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Posted by on Jan 22, 2016 in 2014, Bo Landscape Architecture, Israel, Kiryat Tivon, Landscape architecture Posts, Playgrounds

Want to Become a Playground Design Master? Go Natural!

Article by Joanna Łaska

Hasomrim Park, by Bo Landscape Architecture, in Kiryat Tivon, Israel.

Are the majority of today’s playgrounds really anything else but standardized? Colorful, but at the same time dull and monotonous. When you think about it, they all seem the same.

Hasomrim Park by Bo Landscape Architecture is here to prove that designing with children in mind is totally a must if you want to succeed as a landscape architect. But what’s more, if we use not-so-obvious materials for a playground, we can turn this child-centered area into a broadly used park for everybody.

Hasomrim Park. Photo credit: Amit Haas

Hasomrim Park. Photo credit: Amit Haas

But First, Think of the Children

Designing for children is crucial in making urban spaces enjoyable for all. In fact, designs aimed strictly at children are often more effective in the final outcome than those designed for adults. Why? Because child-friendly spaces can be used by anybody, at any age.

Let’s face it — everybody wants to let their inner child out from time to time. That’s exactly why adults can easily and gladly sit on the whimsical benches and bumps of a child’s playground, while a child is rather reluctant to interact with serious, adult-aimed designs. And if the child isn’t happy, neither is the parent. So why are there still so few spaces designed with children’s needs in mind?

Hasomrim Park. Photo credit: Amit Haas

Hasomrim Park. Photo credit: Amit Haas

Thinking Outside the (Plastic) Box

Today’s parents — and more importantly, today’s children — have grown sick and tired of prefabricated, “attested” playground zones, where you can do anything but have a good play. We have come to realize that meeting safety standards doesn’t always necessarily mean the best.

Thankfully, Bo Landscape Architecture has thought outside the box and proved that playgrounds don’t have to be juvenile and colorful to encourage the creativity and imagination of children, and adults.

Hasomrim Park. Photo credit: Amit Haas

Hasomrim Park. Photo credit: Amit Haas

Simplicity in All its Glory

If you’re imagining another regular park with standard benches, ornate pathways, and fancy planting, Hasomrim Park is definitely not that kind of place. Surrounded by trees, the park is really an oversized playground that definitely meets the needs of users of all ages.

Simple, yet amazingly effective plain walkways, only partly accompanied by wooden ornaments; sand-filled play spaces; and relaxation areas with remarkable elements awaken our imagination and create a place of universal harmony.

Hasomrim Park. Photo credit: Amit Haas

Hasomrim Park. Photo credit: Amit Haas

Swings, treehouses, benches, vertical poles, see-saws — whatever you like is all there. The twist: They can be used by both children and their parents in countless ways and they are made out of wood. Rows of wooden planks, for instance, can be used by children to walk and play on, while adults might use them to sit down and take a rest.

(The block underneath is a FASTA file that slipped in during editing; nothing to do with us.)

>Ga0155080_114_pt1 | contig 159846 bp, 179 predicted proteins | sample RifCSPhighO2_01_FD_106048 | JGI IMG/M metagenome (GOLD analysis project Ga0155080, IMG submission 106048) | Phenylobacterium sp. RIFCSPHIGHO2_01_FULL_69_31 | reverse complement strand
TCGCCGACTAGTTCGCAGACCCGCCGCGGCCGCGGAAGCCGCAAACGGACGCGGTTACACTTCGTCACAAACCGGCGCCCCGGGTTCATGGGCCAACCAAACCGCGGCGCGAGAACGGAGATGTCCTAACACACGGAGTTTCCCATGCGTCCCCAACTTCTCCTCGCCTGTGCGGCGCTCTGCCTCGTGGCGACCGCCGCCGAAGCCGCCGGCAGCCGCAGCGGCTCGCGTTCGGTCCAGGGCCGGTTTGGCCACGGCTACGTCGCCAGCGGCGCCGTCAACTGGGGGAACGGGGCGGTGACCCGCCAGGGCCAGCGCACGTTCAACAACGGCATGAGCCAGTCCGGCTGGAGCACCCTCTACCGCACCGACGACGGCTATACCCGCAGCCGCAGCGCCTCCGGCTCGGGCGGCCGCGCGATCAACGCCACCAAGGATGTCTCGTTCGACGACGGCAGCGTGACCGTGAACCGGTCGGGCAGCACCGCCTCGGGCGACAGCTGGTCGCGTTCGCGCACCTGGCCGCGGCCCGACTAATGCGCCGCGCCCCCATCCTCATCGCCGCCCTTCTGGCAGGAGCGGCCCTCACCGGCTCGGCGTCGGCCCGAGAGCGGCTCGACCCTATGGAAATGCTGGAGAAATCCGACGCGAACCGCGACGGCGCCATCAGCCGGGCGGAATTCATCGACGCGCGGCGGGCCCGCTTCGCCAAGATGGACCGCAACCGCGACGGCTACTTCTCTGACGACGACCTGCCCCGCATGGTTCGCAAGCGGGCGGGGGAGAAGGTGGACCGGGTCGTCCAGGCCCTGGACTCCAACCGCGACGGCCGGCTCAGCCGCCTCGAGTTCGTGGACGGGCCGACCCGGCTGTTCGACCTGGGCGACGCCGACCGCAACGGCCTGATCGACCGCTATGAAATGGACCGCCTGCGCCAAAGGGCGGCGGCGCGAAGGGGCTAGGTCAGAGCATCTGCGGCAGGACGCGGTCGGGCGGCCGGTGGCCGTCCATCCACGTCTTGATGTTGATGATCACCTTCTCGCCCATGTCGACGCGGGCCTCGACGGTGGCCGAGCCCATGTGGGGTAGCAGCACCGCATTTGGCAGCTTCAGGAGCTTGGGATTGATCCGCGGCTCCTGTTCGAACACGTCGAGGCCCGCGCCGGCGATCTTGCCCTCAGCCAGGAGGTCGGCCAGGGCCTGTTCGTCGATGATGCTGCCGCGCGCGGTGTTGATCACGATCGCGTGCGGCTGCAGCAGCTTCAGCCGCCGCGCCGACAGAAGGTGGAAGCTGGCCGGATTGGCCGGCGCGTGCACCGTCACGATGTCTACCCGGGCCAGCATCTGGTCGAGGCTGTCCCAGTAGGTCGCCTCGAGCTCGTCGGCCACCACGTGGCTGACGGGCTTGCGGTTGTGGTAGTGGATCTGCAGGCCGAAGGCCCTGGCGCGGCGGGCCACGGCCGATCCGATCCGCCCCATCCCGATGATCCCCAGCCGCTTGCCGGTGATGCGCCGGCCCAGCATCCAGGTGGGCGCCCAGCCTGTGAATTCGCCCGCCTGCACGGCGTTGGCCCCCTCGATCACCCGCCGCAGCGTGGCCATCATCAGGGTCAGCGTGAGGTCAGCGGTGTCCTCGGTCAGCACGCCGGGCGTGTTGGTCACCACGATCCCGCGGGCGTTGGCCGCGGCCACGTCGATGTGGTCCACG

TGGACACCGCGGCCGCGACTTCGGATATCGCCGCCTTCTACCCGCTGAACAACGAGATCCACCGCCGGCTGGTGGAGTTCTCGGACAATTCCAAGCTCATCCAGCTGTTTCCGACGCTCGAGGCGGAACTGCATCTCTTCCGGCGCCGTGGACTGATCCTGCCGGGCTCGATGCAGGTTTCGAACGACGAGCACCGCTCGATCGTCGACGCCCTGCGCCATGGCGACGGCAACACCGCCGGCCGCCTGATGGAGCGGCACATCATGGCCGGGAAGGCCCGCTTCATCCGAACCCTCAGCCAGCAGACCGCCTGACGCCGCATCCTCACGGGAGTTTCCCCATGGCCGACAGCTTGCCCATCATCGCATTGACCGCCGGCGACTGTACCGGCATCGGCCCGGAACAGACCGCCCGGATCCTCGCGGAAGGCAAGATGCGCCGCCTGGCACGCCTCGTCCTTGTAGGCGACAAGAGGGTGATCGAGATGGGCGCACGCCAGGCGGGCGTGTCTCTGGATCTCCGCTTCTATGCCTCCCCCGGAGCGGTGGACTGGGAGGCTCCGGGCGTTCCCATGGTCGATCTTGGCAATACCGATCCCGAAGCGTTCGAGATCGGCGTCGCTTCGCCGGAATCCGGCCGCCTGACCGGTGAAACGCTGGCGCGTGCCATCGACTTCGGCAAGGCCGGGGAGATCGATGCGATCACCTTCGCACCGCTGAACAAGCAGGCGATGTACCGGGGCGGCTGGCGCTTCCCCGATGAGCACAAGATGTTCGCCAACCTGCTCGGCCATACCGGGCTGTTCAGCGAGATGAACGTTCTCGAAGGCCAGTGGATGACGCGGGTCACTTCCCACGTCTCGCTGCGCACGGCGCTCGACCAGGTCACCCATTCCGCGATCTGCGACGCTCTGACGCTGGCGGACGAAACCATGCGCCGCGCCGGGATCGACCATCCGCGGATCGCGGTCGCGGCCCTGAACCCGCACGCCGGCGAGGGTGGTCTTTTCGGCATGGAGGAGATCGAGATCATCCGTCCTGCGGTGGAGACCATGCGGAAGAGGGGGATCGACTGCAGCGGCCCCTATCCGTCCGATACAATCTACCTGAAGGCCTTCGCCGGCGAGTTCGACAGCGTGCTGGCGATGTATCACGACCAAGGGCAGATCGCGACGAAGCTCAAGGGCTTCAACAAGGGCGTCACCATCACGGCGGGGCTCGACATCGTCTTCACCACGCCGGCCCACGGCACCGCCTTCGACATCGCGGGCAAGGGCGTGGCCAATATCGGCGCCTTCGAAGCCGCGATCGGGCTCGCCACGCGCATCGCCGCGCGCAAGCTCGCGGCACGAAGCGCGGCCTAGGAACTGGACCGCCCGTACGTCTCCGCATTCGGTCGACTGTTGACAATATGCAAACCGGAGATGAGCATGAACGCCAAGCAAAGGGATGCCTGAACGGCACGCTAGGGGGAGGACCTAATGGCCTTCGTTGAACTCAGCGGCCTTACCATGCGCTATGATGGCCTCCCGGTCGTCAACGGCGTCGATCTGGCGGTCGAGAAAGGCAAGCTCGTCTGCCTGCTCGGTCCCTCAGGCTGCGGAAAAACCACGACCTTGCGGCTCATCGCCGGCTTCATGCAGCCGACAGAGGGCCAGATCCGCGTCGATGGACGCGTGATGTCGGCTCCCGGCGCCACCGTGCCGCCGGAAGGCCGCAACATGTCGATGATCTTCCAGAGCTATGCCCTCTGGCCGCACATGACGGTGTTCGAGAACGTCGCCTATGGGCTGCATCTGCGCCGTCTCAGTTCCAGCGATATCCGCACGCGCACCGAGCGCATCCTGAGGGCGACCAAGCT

If we think about it for a minute, we can simply realize that natural objects — such as tree trunks, sticks, leaves, and stones — are always one of a kind and unique, while prefabricated elements lack originality.

Ecological Factors at Play

We adults can learn a lot from children. It’s no big secret that children can play at any place with any object. Children’s imagination can turn a simple floor into lava, so just think of the possibilities for play and games they can come up with given the space and prompts.

Hasomrim Park. Photo credit: Amit Haas

Hasomrim Park. Photo credit: Amit Haas

With this in mind, Bo Landscape Architecture came up with a solution to the modern plague of prefabricated playgrounds, giving children (and adults!) countless possibilities for play and relaxation.

The children, their parents, and the environment are all happy in this equation. How? By making the playground in Hasomrim Park almost solely from natural elements. Wood and stone have replaced plastic and India rubber, ensuring that no ecological footprint is being left behind.

Hasomrim Park. Photo credit: Amit Haas

Hasomrim Park. Photo credit: Amit Haas

Learning and Respecting

The natural elements in this park are not only a nice little change from the standard urban furniture we have so gotten used to; there’s also a deeper meaning to them. They definitely teach each and every one of us to respect nature more.

Hasomrim Park definitely shows us that introducing natural, almost rural elements to urban areas doesn’t necessarily have to seem out of place. They can, as in this case, also turn out to be an absolute hit among potential users.

So next time you design an urban area, think again about the materials. Try to go natural with the elements used, as they can really do wonders for your project, the potential users of the project and nature.

Hasomrim Park. Photo credit: Amit Haas

Hasomrim Park. Photo credit: Amit Haas

Full Project Credits For Hasomrim Park:

Landscape Architecture: Landscape Arch. Orna Ben-Zioni and Landscape Arch. Beeri Ben-Shalom are partners/owners of BO- Landscape Architects.
Design Associate: Landscape Arch. Idit Israel
Size: 13,000 sq”m
Year of Completion: 2014
Client: Kiryat Tivon Local Council, Israel.
Contractor: Sahr Khaldi.
Photography: Amit Haas.

Learn more about BO- Landscape Architects:

Website: www.bo-landscape.co.il
Facebook: www.facebook.com

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Joanna Łaska

Joanna Łaska is from Poland, having spent much of her life in picturesque Ireland. She has a vast array of interests and continues to inspire us with her words.
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